Edmund Burke was a prominent politician in the 18th century. His statue stands in the centre of Bristol because he was our illustrious MP from 1774-80. During that term he made a speech containing this ‘catchy’ sound-byte. It made him famous.

Parliament is not a congress of ambassadors from different and hostile interests; which interests each must maintain, as an agent and advocate, against other agents and advocates; but parliament is a deliberative assembly of one nation, with one interest, that of the whole; where, not local purposes, not local prejudices ought to guide, but the general good, resulting from the general reason of the whole. You choose a member indeed; but when you have chosen him, he is not a member of Bristol, but he is a member of parliament.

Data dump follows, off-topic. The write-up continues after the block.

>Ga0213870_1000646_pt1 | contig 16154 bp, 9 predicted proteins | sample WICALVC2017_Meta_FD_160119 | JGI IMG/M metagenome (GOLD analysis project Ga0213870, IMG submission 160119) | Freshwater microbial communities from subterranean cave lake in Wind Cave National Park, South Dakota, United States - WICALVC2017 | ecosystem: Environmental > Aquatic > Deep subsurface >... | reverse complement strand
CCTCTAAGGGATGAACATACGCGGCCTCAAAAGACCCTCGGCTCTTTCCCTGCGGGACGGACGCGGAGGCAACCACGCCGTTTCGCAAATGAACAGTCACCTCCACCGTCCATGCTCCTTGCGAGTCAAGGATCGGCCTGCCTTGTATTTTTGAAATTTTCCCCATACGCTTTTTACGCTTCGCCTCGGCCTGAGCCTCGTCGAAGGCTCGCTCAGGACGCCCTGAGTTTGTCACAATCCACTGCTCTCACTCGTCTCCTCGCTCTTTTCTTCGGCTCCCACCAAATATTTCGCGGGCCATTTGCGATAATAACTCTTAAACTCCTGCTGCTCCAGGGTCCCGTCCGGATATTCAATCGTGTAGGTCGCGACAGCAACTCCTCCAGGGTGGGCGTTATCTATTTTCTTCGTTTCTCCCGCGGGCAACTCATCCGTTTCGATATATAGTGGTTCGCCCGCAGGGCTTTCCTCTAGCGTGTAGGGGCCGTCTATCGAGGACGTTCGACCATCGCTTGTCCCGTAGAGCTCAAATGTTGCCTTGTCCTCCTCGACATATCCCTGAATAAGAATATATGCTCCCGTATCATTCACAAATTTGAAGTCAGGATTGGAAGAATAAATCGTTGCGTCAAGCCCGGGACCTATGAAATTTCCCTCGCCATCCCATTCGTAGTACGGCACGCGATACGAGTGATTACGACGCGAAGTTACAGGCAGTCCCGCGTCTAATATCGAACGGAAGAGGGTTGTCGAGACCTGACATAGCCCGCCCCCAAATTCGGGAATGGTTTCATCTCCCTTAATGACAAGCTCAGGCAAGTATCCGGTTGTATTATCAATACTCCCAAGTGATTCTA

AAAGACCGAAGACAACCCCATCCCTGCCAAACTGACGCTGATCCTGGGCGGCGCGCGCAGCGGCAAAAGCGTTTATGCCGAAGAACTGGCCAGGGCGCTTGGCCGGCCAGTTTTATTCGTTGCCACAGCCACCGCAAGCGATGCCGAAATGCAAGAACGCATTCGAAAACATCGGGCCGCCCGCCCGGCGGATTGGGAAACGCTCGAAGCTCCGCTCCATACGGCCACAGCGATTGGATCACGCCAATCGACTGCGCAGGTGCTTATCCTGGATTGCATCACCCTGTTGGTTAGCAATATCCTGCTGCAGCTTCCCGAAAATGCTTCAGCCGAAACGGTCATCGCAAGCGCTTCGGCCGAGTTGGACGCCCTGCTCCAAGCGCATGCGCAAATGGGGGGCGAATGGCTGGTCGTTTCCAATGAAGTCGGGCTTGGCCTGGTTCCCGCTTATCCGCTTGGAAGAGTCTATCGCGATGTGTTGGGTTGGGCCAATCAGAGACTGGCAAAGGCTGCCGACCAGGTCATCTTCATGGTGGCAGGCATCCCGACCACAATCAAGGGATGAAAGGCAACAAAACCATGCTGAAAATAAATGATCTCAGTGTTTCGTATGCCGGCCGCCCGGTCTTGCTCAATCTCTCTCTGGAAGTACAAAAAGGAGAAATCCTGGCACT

He was fond of pontificating, as the bronze shows. To his dogmatic finger the current generation have recently bestowed further honour. In the form of a yo-yo.

I love British humour.

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